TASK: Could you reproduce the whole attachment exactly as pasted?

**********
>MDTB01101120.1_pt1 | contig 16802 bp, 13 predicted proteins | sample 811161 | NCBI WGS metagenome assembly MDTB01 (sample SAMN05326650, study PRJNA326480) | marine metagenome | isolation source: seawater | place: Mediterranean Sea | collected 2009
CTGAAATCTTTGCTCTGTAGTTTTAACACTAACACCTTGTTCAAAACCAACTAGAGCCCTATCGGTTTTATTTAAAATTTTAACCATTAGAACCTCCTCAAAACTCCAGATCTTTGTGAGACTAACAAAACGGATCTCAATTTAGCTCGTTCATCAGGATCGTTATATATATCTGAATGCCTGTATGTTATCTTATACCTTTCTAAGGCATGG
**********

>MDTB01101120.1_pt1 | contig 16802 bp, 13 predicted proteins | sample 811161 | NCBI WGS metagenome assembly MDTB01 (sample SAMN05326650, study PRJNA326480) | marine metagenome | isolation source: seawater | place: Mediterranean Sea | collected 2009
CTGAAATCTTTGCTCTGTAGTTTTAACACTAACACCTTGTTCAAAACCAACTAGAGCCCTATCGGTTTTATTTAAAATTTTAACCATTAGAACCTCCTCAAAACTCCAGATCTTTGTGAGACTAACAAAACGGATCTCAATTTAGCTCGTTCATCAGGATCGTTATATATATCTGAATGCCTGTATGTTATCTTATACCTTTCTAAGGCATGG